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Before creating these courses I spent 6 months interviewing fellow long time yoga practitioners about their relationship with Nature during their practices, and I noticed a few interesting things...


The beginning of a conversation started out with “Yeah, I love Yoga, Yeah I love Nature…but I’m not sure….” and then it trails off into some sort of thinking contemplation space…


as if trying to reconcile something…a knowingness


I saw this contemplation many many times in my conversations…these moments of long pausing for introspection…trying. to. figure. this. out.


This contemplation would then be followed by a delightful bursting out of how drawn to Nature they feel when they practice…


and they’d share in a bit quieter voice as if it had been a secret that they’ve been waiting for someone to ask about


 delighted to finally find someone else who’ll understand, or at least not think they’re weird:


“Oh I do love to practice on my deck” 


“I bring my mat up to practice in the morning Sun, there’s just something about the morning sun” 


“Once there was this bird that I swear was speaking to me when I was in my meditation” 


“I spent a summer practicing beside this tree in my yard, I really loved it, my practice was just different somehow”


“I was in awe of the sunset this evening during my practice, it made my breathing practice even more inspiring”


This revealing would be followed quickly by a questioning of these moments of practicing with Nature with a revoking of that moment, that it was somehow ‘cheating’ in their practice:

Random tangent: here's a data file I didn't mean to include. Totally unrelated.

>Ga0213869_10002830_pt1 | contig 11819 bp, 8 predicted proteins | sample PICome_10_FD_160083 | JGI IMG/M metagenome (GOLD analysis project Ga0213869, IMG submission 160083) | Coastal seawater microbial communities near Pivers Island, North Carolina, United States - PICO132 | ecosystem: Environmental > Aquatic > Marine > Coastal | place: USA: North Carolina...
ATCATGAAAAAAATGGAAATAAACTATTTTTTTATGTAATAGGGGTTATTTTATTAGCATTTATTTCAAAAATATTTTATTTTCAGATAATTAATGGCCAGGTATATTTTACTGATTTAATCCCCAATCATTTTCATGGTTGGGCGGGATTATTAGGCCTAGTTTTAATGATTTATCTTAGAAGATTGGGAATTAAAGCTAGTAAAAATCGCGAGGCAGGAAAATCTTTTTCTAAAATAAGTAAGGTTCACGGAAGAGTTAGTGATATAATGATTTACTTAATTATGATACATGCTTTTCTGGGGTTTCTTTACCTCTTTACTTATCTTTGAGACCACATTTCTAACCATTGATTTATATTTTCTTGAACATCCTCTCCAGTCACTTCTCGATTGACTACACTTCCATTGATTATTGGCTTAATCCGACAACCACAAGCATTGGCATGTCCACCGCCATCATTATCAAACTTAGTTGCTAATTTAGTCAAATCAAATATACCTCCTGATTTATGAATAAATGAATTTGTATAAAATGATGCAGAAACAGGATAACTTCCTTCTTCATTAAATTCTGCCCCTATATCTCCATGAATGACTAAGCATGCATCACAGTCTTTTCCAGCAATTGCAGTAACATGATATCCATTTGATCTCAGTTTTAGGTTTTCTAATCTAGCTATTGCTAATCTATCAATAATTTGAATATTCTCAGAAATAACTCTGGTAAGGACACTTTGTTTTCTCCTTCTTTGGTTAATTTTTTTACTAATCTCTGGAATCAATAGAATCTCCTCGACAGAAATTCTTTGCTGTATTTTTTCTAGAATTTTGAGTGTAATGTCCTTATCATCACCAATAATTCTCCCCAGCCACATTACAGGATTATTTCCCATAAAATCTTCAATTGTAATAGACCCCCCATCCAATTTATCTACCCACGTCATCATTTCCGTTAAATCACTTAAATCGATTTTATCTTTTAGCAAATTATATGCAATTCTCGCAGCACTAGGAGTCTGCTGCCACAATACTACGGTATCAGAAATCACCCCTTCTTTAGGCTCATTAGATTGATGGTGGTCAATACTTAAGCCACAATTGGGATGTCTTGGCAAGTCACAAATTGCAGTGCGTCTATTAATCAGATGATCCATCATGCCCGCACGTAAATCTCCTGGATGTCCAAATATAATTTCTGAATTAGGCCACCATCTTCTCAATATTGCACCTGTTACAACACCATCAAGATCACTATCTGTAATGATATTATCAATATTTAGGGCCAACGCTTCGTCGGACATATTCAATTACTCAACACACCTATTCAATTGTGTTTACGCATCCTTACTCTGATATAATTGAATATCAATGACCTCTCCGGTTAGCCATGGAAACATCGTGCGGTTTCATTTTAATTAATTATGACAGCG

“but I wonder if it’s a distraction”, 


“I notice that when I go into my dark room I end up feeling more depressed and think that perhaps that’s a more serious yoga practice”,


And then another pause before bursting with this delightful secret sharing again talking about the amazing thing that happened in their yoga practice on the deck; 


how the sun warmed their skin and also shed light on something important and helped bring a shift about in their inner landscape…


or how deeply recharging it is lying in Savasana in the moonlight where this interaction just fills them up with and empties them out at the same time…


…a beautiful dissolving of stress being replenished with connection.


I saw this slight internal tug of war - this dance of being drawn to Nature but doubting it and then not knowing how it’s supposed to fit with our yoga practices - over and over again in my conversations. 


Not quite sure how to nurture this Natural part of their practice to bring them into a ‘real’ yoga practice.


Having these feelings of being so much more alive when we practice with Nature but then having these moments of tender sacredness tamped down by doubt because we can’t quite get the mind around it. 


So we are left not knowing what to do with these beautiful moments, where they go, and more importantly how to weave them into the tapestry of the practice. 


Left wondering if these moments are outside of the Yoga we practice - blips, “accidents”, distractions…


These moments are not flukes, they are not distractions, they do not make Yoga less of a practice because there wasn’t a struggle to experience the union… 


Being able to hear, feel, and be with these moments IS the practice.

it is inner nature (re)uniting with Nature

they are the essence of what Yoga is…a direct experience of Union


Nature was so much a part of human existence for so long that it was just a given, implicit in the goings-on of all things humans that it didn’t need  to be mentioned directly; it was inescapable.


Today in our very fast and busy world tucked away inside, away from Nature we find ourselves even more removed from that relationship, that connection to something larger than ourselves that so many of us crave, the reason we practice Yoga.


But there are whispers and echos of this relationship left throughout, little mentions re-minding us, helping us re-member… in the names of the postures, Sun Salutations, warnings to not practice in direct sunlight, discreet mentions of practicing on deer skin in the forest, and monks venturing into caves for extended periods of time.


It is not a coincidence that modern Yoga retreats be boasting about proximity to a Natural area or that we see endless photos of Yoga postures in Nature.


Yoga was meant to be practiced in relationship with Nature.



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